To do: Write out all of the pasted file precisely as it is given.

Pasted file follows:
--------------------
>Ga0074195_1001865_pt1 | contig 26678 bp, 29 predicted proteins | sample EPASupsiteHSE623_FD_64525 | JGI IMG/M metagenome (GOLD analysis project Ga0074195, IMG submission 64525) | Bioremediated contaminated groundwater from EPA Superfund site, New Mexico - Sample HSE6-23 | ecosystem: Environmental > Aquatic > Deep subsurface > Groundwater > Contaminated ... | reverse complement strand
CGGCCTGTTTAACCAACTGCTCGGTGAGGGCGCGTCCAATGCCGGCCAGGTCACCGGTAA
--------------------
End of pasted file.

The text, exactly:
>Ga0074195_1001865_pt1 | contig 26678 bp, 29 predicted proteins | sample EPASupsiteHSE623_FD_64525 | JGI IMG/M metagenome (GOLD analysis project Ga0074195, IMG submission 64525) | Bioremediated contaminated groundwater from EPA Superfund site, New Mexico - Sample HSE6-23 | ecosystem: Environmental > Aquatic > Deep subsurface > Groundwater > Contaminated ... | reverse complement strand
CGGCCTGTTTAACCAACTGCTCGGTGAGGGCGCGTCCAATGCCGGCCAGGTCACCGGTAA